Film review: The Maze Runner

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Based on the bestselling novel by James Dashner, The Maze Runner is a testosterone-fuelled survival thriller cast from the same robust mould as The Hunger Games and Divergent.

Like those dystopian nightmares, Wes Ball’s film centres on naive characters, teetering on the cusp of adulthood, who are forced to make stark choices between life and death to secure freedom.

Undated Film Still Handout from The Maze Runner. Pictured:  Dylan O'Brian, Kaya Scodelario. See PA Feature FILM Film Reviews. Picture credit should read: PA Photo/Fox UK Film. WARNING: This picture must only be used to accompany PA Feature FILM Film Reviews

Undated Film Still Handout from The Maze Runner. Pictured: Dylan O'Brian, Kaya Scodelario. See PA Feature FILM Film Reviews. Picture credit should read: PA Photo/Fox UK Film. WARNING: This picture must only be used to accompany PA Feature FILM Film Reviews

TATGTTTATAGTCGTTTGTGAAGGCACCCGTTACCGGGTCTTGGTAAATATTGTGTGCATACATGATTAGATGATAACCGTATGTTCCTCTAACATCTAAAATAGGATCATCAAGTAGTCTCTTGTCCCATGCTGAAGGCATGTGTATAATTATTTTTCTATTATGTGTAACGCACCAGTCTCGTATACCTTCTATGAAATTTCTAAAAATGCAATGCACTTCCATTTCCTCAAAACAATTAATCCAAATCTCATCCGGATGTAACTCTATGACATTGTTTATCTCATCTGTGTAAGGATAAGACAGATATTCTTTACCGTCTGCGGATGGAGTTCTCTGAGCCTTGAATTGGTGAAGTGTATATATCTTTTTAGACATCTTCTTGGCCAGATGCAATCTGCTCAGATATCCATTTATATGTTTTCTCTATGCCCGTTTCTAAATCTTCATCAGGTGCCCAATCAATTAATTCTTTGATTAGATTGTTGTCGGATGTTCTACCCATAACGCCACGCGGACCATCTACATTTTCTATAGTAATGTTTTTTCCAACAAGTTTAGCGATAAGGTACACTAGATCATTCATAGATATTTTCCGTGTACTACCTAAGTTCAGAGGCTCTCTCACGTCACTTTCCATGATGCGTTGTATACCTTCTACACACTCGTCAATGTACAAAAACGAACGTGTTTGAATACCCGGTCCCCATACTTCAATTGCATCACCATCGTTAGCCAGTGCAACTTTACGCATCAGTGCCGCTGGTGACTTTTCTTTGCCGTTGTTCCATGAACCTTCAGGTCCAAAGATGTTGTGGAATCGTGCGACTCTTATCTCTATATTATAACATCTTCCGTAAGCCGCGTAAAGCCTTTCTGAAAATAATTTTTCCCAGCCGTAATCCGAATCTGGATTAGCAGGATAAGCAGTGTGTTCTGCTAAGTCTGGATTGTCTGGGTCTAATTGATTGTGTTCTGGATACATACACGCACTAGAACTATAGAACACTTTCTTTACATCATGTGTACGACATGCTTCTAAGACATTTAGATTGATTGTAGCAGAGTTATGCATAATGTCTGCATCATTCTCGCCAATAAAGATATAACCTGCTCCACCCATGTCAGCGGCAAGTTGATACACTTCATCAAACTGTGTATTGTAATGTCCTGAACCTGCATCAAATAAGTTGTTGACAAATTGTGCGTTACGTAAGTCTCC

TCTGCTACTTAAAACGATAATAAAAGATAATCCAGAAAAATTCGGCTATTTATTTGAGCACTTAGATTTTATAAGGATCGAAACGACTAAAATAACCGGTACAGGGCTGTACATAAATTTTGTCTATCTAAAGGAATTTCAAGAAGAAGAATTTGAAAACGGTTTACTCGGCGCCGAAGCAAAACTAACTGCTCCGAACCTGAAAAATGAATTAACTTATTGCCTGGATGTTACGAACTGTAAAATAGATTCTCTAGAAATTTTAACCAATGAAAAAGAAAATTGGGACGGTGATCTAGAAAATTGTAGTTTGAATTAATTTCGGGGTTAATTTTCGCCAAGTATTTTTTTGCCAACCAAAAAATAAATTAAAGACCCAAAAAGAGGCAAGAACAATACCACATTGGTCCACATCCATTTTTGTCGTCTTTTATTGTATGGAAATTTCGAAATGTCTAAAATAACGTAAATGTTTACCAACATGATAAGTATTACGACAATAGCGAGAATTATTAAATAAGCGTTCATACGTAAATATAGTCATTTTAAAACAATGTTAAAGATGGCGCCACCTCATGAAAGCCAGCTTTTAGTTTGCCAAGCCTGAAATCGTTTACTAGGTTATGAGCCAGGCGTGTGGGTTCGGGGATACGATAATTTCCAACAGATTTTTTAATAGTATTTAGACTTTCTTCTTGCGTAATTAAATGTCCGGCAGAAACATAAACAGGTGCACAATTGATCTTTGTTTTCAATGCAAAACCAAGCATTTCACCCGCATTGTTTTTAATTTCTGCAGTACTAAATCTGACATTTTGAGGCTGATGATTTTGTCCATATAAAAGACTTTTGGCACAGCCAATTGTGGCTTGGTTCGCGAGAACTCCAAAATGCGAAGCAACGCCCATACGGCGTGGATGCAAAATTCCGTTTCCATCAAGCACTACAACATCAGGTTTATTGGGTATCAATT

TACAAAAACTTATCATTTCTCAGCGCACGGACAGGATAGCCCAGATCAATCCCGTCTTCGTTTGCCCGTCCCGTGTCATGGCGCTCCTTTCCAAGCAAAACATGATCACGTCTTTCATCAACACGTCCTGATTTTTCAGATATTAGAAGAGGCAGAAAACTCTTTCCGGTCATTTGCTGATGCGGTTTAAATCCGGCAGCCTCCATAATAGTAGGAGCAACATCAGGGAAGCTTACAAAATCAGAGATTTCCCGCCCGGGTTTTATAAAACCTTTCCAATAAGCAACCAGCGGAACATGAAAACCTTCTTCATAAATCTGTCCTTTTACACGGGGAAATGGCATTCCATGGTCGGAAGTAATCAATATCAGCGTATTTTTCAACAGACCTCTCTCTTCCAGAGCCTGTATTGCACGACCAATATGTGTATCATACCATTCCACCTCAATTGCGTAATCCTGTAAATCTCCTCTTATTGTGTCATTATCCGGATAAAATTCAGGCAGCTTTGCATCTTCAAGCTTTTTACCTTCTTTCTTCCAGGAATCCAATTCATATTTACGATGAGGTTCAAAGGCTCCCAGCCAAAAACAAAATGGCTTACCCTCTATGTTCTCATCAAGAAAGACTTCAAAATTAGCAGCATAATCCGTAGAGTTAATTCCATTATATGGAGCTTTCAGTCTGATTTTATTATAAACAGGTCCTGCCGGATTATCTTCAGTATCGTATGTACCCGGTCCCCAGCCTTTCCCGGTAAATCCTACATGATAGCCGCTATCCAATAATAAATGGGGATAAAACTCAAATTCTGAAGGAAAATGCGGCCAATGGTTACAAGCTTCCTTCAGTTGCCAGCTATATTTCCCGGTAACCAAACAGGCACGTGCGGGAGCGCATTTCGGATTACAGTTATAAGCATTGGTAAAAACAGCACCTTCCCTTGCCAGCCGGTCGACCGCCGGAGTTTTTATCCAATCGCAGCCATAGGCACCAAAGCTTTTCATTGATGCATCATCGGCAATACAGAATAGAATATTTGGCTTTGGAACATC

While The Hunger Games and Divergent expended valuable time establishing character back stories and motivations, this opening salvo of The Maze Runner employs a nifty cheat: amnesia.

All of the protagonists are stripped bare of memories including their identity, emerging from the darkness of a lift shaft into an enclosed green space called The Glade as blank slates.

“I can’t remember anything,” whimpers newbie Thomas (Dylan O’Brien).

“You get your name back in a day or two. It’s the one thing they let us keep,” explains Alby (Aml Ameen), the de facto leader, who emerged into this strange prison three years ago.

Gargantuan walls enclose The Glade and every morning, one wall parts to reveal a maze which ‘runners’ like Minho (Ki Hong Lee) map while avoiding the hideous Grievers.